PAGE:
Sheep Brooch

brooch_sheep

Did we already ‘talk’ about these sheepy brooches? They’re very similar  to the woolly sheep doilies (w/o the lace doily sandwiched between the wool layers). Read that post here.

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All I did was wet felt a handful of wool roving and wool locks/staples (for additional texture). The majority of work was spent making the little oven-fired clay faces!

head_sheep

… painted black and stitched them into place on the felt.

sheep_brooch

 

Add a bar pin back or a piece of thread for an Easter tree decorated with sheepy ornaments?!

 

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Reversible: twice the goodness?

I played a bit more with my Shetland wool roving (that’s surprising, wink!). I used two individual girls’ wool: Brenna’s ‘black’ and Reese’s moorit.

First, two layers or more of one sheep and then another two or three layers of the other sheep’s naturally colored wool.

brown_reverse_sheepyhollow

See, reversible! Twice the goodness!???

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The slight difference in each fleece influenced the wet felting process and final character of the project. I added Lincoln ‘fringe’ to both ‘ends’.

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Always fun to explore (play) with wool!

therapy

Wet felting (playing with wool) is my go-to THERAPY.

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Is that a sheep in the bath tub??? Why YES, it is! (Ugh! Laying over the tub is difficult on the chest!)

Luna felting_sheepyhollow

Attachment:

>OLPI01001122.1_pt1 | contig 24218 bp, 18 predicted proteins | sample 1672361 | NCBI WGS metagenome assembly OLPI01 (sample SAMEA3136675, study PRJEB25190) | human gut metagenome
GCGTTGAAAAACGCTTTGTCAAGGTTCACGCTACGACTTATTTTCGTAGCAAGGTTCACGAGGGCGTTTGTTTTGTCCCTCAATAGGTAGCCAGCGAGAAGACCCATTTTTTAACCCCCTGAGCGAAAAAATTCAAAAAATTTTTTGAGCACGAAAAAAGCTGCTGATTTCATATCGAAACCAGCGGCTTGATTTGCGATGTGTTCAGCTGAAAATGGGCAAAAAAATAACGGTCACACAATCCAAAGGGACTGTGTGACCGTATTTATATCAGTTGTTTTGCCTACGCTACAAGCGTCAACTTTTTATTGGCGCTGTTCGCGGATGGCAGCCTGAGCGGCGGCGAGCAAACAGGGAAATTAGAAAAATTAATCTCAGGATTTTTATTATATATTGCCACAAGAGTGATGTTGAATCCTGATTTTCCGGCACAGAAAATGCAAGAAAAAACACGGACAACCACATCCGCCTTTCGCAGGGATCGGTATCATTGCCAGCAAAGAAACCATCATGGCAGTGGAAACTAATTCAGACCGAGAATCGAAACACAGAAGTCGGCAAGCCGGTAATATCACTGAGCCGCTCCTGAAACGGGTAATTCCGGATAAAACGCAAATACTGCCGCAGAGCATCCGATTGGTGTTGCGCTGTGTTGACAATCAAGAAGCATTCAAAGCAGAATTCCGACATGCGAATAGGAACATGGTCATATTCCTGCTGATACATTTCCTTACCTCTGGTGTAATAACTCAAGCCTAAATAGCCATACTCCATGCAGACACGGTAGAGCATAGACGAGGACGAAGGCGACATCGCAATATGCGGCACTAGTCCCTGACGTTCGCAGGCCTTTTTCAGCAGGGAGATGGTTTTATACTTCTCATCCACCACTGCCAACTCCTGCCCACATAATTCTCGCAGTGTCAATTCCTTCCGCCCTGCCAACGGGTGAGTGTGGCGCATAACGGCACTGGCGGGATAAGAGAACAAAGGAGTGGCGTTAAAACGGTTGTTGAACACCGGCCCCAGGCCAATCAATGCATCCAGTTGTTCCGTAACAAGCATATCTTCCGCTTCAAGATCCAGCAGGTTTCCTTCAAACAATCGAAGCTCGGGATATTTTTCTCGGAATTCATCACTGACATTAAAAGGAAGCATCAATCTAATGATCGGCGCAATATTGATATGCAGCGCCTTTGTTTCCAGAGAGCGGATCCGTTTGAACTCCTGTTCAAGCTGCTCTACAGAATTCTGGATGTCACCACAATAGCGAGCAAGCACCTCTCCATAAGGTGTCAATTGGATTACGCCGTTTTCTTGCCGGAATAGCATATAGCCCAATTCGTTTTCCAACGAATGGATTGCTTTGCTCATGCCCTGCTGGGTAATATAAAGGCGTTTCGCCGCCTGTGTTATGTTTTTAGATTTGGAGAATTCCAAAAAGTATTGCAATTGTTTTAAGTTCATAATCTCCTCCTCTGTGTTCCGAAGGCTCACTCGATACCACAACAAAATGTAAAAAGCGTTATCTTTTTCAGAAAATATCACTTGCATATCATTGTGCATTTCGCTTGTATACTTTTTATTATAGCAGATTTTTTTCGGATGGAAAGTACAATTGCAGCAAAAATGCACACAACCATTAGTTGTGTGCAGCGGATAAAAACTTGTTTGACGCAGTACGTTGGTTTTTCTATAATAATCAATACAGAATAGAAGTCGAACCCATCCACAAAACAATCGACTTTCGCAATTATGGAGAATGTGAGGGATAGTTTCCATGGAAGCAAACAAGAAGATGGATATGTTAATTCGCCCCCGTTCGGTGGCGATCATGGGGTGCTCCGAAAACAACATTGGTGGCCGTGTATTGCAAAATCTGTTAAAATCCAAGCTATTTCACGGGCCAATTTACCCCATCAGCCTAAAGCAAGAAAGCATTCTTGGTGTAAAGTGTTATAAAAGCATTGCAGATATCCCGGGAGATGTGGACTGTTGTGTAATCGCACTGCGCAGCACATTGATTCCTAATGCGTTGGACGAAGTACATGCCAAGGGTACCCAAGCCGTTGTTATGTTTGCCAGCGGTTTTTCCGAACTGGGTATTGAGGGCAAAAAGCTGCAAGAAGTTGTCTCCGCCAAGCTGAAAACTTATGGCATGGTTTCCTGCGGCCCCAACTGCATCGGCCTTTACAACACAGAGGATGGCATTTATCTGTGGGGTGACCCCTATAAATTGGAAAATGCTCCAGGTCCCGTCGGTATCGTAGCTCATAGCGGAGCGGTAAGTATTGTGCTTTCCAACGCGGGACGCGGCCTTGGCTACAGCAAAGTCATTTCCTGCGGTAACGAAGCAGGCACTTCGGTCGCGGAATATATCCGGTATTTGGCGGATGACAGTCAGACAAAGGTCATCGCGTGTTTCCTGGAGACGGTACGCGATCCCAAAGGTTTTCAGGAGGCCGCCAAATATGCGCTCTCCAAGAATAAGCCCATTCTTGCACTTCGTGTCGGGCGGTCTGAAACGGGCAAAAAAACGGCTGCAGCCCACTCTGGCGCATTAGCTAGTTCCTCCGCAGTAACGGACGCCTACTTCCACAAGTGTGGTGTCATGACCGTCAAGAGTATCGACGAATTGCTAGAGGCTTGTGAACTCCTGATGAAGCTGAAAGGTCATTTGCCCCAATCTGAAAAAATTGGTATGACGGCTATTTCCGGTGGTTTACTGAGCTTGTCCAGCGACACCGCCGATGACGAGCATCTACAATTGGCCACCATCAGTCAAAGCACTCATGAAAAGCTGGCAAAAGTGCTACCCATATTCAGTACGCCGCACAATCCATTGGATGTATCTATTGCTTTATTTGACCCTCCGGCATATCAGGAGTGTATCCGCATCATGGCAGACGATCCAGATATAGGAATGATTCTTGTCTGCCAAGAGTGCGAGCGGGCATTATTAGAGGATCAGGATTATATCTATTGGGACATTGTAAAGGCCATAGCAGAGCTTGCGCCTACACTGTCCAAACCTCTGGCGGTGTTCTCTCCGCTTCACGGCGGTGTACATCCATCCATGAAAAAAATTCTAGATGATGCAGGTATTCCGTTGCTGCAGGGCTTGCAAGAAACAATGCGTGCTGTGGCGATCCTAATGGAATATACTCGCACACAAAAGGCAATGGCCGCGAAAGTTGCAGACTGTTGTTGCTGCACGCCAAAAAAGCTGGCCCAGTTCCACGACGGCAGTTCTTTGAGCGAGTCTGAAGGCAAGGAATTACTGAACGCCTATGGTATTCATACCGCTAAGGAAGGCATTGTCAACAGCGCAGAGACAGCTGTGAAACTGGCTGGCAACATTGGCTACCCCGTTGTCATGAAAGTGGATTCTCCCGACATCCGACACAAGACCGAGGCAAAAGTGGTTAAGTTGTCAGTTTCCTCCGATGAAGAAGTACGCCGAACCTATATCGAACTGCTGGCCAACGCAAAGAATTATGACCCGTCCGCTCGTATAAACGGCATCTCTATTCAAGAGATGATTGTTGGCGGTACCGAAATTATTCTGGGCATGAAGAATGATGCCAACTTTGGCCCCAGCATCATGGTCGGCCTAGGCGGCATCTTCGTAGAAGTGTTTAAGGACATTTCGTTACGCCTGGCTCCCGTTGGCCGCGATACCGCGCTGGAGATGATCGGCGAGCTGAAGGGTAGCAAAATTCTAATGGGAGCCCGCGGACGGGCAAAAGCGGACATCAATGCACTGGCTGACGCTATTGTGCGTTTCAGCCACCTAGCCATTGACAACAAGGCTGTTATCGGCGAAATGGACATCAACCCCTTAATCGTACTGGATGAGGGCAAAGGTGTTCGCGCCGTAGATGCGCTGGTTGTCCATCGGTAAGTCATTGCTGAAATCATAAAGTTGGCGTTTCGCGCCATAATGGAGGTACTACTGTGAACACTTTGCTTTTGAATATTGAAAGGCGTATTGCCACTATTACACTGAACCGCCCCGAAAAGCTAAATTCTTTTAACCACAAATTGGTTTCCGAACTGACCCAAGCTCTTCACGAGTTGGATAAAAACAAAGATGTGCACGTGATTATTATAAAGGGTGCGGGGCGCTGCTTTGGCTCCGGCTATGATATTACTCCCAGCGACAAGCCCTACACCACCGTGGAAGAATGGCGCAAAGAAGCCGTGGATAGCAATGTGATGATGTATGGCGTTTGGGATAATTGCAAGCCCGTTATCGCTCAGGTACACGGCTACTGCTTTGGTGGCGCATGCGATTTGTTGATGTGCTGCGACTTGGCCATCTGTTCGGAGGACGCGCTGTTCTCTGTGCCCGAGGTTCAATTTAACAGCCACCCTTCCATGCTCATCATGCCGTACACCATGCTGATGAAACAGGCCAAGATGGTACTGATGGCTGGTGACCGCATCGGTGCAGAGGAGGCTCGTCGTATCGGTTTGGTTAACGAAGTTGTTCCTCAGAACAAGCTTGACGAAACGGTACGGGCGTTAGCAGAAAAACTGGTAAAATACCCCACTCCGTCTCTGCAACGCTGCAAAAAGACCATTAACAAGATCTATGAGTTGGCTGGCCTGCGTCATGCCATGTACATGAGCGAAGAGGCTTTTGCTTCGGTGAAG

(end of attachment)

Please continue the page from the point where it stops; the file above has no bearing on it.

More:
My apprentice, Luna, inspecting my ‘work’? I don’t know if she loves the wool or WATER more???!? Rub-a-dub-dub, kitty in the tub!

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The ‘finished’ wooly product: my Shetland wool with my friend Chris’s Lincoln raw wool staples as fringe. I haven’t decided whether to needle felt a few sheep on it… or not? Hmmmm…

Cheap therapy for the heart and soul!!

forced blooms

wooly blooms_sheepyhollow

Mindless wet felting; playing with wool to create Spring blooms!

No real ‘method’ to my felting madness. Grab a wisp of this and that hand dyed wool roving, layering as you ‘stack’ colors. The more layers/wool, the thicker your finished piece.

If you’d like additional texture, add little pieces of scrap yarn or wool snippets to the mix, before felting. Working over the kitchen sink or dishpan, rub a little (hand made) soap onto your hands (or directly onto the wool). Alternate hot & cold water and a little rubbing action/elbow grease. An old vintage wash board works well and suits my purpose!

Blot with towel and air dry. Once dry, embellish with a few beads, buttons or embroidery stitches. Add a pin-back and viola!! Sweet blooms!!

Oh, happy day!

 

before / after (felted cushion)

I wanted to make Katie, my daughter, a chair pad (or meditation cushion, heehee) for her apartment bedroom desk chair.

I had THIS hand-painted wool roving in my wool stash long enough. Perfect!!

hand dyed roving